Gandhi and Martin Luther King Jr. are prime representatives of civil disobedience in action. Gandhi is the leader of India’s struggle for freedom from Great Britain. He coordinated protests through the methods of nonviolent resistance and civil disobedience. He fought against racial prejudice against Indians, advocated civil disobedience, equal rights, no caste system. The Civil Rights Movement, led by Martin Luther King Jr., is a movement in the United States originating in the 1960s and led primarily by Blacks in an attempt to establish the civil rights of individual Black citizens. Martin Luther King Jr. believes it’s okay to go against a law when it goes against your ethical principles and your action has the purpose of profiting the general people.

Position: For civil disobedience

I am for the use of civil disobedience because your actions will be taken seriously and into consideration as opposed to protesting violently when your action won’t be taken into consideration. By committing the act of civil disobedience one is saying that they are prepared to take responsibility for their performances. The negative consequences of their actions include going to jail, getting beatings, maybe execution, etc. Moraro (2018) says that a citizen who violates the law owes something to his fellows. Sometimes, this may involve going to jail, or paying a fine; other times, it may involve declaring an apology; in other cases, still, it might simply involve revealing his strategy to them.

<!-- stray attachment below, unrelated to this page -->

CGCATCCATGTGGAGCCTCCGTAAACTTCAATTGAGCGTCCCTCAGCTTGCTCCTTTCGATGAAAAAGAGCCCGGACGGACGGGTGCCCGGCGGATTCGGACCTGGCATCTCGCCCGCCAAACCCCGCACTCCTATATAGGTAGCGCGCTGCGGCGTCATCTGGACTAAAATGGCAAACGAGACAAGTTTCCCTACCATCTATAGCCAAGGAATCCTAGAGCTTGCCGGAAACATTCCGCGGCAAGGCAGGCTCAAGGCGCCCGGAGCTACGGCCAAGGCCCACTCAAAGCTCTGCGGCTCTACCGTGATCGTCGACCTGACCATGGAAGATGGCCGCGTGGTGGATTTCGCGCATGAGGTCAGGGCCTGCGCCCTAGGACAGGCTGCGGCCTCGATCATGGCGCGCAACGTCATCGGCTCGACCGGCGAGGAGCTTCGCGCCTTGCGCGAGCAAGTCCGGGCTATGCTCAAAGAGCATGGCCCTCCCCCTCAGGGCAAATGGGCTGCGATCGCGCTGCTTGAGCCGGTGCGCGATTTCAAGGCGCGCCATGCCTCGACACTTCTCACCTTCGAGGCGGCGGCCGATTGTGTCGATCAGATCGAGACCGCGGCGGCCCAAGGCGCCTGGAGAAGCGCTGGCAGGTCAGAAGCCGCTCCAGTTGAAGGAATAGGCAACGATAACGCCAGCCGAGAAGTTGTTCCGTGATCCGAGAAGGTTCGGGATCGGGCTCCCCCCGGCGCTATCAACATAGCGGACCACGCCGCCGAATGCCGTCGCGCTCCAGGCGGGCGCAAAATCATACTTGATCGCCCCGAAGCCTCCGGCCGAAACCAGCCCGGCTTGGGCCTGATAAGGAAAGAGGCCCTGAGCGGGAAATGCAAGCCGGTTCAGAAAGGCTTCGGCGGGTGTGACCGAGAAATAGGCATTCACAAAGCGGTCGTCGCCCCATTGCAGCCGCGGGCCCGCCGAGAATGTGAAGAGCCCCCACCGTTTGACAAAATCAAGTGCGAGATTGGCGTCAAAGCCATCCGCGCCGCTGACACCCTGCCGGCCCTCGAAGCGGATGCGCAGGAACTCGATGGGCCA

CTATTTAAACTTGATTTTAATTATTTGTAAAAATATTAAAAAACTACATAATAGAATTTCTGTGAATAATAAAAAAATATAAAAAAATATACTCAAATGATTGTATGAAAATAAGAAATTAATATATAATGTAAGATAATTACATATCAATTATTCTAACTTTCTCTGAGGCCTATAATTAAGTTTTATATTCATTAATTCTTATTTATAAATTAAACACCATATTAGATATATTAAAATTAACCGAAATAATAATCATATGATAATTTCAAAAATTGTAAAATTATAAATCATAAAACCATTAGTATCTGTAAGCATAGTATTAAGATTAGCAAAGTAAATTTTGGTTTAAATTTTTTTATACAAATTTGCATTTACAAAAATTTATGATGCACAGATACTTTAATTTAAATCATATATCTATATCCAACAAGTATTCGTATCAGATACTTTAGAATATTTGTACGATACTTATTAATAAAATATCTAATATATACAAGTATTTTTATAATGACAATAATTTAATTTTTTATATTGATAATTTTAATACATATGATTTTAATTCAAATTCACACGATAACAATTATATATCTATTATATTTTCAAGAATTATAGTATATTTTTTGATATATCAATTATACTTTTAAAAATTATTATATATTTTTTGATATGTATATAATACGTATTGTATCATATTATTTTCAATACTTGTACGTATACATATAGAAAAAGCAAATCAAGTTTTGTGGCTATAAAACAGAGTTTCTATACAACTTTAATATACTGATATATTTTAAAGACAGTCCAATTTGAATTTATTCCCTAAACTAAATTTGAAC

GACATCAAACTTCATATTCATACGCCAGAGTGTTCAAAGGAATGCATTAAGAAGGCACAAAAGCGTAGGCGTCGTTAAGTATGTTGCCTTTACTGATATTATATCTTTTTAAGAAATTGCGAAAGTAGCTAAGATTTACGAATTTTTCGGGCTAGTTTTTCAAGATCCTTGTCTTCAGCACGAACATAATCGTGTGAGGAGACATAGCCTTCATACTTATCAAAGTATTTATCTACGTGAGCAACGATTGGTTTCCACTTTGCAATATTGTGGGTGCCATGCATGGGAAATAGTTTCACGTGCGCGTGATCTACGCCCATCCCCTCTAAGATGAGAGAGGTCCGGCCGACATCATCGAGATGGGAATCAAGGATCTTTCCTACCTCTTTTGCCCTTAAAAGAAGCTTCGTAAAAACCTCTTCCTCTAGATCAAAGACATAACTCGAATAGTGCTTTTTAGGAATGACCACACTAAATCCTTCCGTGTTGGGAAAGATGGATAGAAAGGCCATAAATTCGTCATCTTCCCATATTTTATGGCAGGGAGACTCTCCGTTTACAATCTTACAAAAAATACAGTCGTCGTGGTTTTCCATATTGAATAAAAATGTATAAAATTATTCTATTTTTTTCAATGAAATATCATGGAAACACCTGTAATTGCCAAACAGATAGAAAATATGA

Conclusion

In conclusion, civil disobedience is a peaceful form of rally toward specific laws. Even though one is not committing any act of violence, the consequences of one’s actions are still great. Some consequences include going to prison, flogging, etc. Gandhi, a prime example of civil disobedience, fought for India’s freedom from Great Britain. Martin Luther King Jr., another prime example of civil disobedience, fought for the civil rights of citizens of the United States. Gandhi led the Salt March, while Martin Luther King Jr. led the Civil Rights Movement. Both Gandhi and Martin Luther King Jr. took a risk and stood by what they believed.